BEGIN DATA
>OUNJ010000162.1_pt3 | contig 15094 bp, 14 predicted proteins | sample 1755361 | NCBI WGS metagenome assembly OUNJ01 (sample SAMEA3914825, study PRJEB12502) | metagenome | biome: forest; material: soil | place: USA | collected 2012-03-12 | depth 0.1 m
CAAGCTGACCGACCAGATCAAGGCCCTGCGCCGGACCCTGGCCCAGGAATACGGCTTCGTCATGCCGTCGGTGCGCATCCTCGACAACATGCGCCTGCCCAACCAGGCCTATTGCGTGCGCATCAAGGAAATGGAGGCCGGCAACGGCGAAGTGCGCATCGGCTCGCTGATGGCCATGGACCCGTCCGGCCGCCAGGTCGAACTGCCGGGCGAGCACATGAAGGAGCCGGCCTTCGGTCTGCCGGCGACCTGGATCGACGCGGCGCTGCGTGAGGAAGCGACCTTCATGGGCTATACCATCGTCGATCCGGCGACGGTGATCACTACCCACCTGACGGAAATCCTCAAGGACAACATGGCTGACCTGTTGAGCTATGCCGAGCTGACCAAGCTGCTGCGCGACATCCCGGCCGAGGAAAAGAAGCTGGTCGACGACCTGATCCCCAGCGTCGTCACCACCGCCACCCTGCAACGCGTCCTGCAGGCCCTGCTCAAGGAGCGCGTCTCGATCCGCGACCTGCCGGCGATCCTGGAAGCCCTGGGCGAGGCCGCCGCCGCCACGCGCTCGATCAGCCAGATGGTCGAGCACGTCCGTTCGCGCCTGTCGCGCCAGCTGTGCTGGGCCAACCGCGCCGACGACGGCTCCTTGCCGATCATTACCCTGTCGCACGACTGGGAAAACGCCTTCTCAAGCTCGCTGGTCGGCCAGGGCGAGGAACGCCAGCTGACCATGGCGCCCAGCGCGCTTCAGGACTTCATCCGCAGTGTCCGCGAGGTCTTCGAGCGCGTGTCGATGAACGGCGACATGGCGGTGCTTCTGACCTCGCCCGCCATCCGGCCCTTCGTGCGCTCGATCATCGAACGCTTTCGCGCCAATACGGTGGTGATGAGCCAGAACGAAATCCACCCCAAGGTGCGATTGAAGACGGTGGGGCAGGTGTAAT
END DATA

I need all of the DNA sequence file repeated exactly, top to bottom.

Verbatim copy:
>OUNJ010000162.1_pt3 | contig 15094 bp, 14 predicted proteins | sample 1755361 | NCBI WGS metagenome assembly OUNJ01 (sample SAMEA3914825, study PRJEB12502) | metagenome | biome: forest; material: soil | place: USA | collected 2012-03-12 | depth 0.1 m
CAAGCTGACCGACCAGATCAAGGCCCTGCGCCGGACCCTGGCCCAGGAATACGGCTTCGTCATGCCGTCGGTGCGCATCCTCGACAACATGCGCCTGCCCAACCAGGCCTATTGCGTGCGCATCAAGGAAATGGAGGCCGGCAACGGCGAAGTGCGCATCGGCTCGCTGATGGCCATGGACCCGTCCGGCCGCCAGGTCGAACTGCCGGGCGAGCACATGAAGGAGCCGGCCTTCGGTCTGCCGGCGACCTGGATCGACGCGGCGCTGCGTGAGGAAGCGACCTTCATGGGCTATACCATCGTCGATCCGGCGACGGTGATCACTACCCACCTGACGGAAATCCTCAAGGACAACATGGCTGACCTGTTGAGCTATGCCGAGCTGACCAAGCTGCTGCGCGACATCCCGGCCGAGGAAAAGAAGCTGGTCGACGACCTGATCCCCAGCGTCGTCACCACCGCCACCCTGCAACGCGTCCTGCAGGCCCTGCTCAAGGAGCGCGTCTCGATCCGCGACCTGCCGGCGATCCTGGAAGCCCTGGGCGAGGCCGCCGCCGCCACGCGCTCGATCAGCCAGATGGTCGAGCACGTCCGTTCGCGCCTGTCGCGCCAGCTGTGCTGGGCCAACCGCGCCGACGACGGCTCCTTGCCGATCATTACCCTGTCGCACGACTGGGAAAACGCCTTCTCAAGCTCGCTGGTCGGCCAGGGCGAGGAACGCCAGCTGACCATGGCGCCCAGCGCGCTTCAGGACTTCATCCGCAGTGTCCGCGAGGTCTTCGAGCGCGTGTCGATGAACGGCGACATGGCGGTGCTTCTGACCTCGCCCGCCATCCGGCCCTTCGTGCGCTCGATCATCGAACGCTTTCGCGCCAATACGGTGGTGATGAGCCAGAACGAAATCCACCCCAAGGTGCGATTGAAGACGGTGGGGCAGGTGTAAT